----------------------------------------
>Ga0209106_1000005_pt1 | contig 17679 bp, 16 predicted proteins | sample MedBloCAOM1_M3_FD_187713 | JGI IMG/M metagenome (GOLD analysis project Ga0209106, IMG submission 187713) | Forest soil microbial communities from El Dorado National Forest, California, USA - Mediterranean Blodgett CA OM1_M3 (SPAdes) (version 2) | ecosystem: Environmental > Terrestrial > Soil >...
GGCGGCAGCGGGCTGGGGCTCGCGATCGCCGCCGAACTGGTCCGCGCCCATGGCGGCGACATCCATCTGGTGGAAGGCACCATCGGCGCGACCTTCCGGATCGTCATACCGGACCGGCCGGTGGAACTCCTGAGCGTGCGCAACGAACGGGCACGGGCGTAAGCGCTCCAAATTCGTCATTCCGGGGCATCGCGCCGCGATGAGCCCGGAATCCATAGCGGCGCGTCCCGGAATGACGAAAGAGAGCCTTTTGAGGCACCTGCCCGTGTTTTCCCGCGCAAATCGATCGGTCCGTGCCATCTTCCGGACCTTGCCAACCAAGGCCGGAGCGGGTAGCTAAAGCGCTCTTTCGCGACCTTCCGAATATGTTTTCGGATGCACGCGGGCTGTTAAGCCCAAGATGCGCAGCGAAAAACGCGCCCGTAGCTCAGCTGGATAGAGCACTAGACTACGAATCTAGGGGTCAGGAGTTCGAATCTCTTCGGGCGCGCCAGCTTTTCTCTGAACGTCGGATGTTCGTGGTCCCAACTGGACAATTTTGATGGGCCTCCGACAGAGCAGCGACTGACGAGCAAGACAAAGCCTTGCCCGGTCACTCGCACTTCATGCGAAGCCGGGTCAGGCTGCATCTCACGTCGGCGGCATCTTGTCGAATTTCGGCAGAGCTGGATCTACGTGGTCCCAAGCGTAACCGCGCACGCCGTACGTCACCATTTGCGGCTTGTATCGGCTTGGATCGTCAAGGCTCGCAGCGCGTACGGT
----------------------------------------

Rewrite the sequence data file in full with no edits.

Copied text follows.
>Ga0209106_1000005_pt1 | contig 17679 bp, 16 predicted proteins | sample MedBloCAOM1_M3_FD_187713 | JGI IMG/M metagenome (GOLD analysis project Ga0209106, IMG submission 187713) | Forest soil microbial communities from El Dorado National Forest, California, USA - Mediterranean Blodgett CA OM1_M3 (SPAdes) (version 2) | ecosystem: Environmental > Terrestrial > Soil >...
GGCGGCAGCGGGCTGGGGCTCGCGATCGCCGCCGAACTGGTCCGCGCCCATGGCGGCGACATCCATCTGGTGGAAGGCACCATCGGCGCGACCTTCCGGATCGTCATACCGGACCGGCCGGTGGAACTCCTGAGCGTGCGCAACGAACGGGCACGGGCGTAAGCGCTCCAAATTCGTCATTCCGGGGCATCGCGCCGCGATGAGCCCGGAATCCATAGCGGCGCGTCCCGGAATGACGAAAGAGAGCCTTTTGAGGCACCTGCCCGTGTTTTCCCGCGCAAATCGATCGGTCCGTGCCATCTTCCGGACCTTGCCAACCAAGGCCGGAGCGGGTAGCTAAAGCGCTCTTTCGCGACCTTCCGAATATGTTTTCGGATGCACGCGGGCTGTTAAGCCCAAGATGCGCAGCGAAAAACGCGCCCGTAGCTCAGCTGGATAGAGCACTAGACTACGAATCTAGGGGTCAGGAGTTCGAATCTCTTCGGGCGCGCCAGCTTTTCTCTGAACGTCGGATGTTCGTGGTCCCAACTGGACAATTTTGATGGGCCTCCGACAGAGCAGCGACTGACGAGCAAGACAAAGCCTTGCCCGGTCACTCGCACTTCATGCGAAGCCGGGTCAGGCTGCATCTCACGTCGGCGGCATCTTGTCGAATTTCGGCAGAGCTGGATCTACGTGGTCCCAAGCGTAACCGCGCACGCCGTACGTCACCATTTGCGGCTTGTATCGGCTTGGATCGTCAAGGCTCGCAGCGCGTACGGT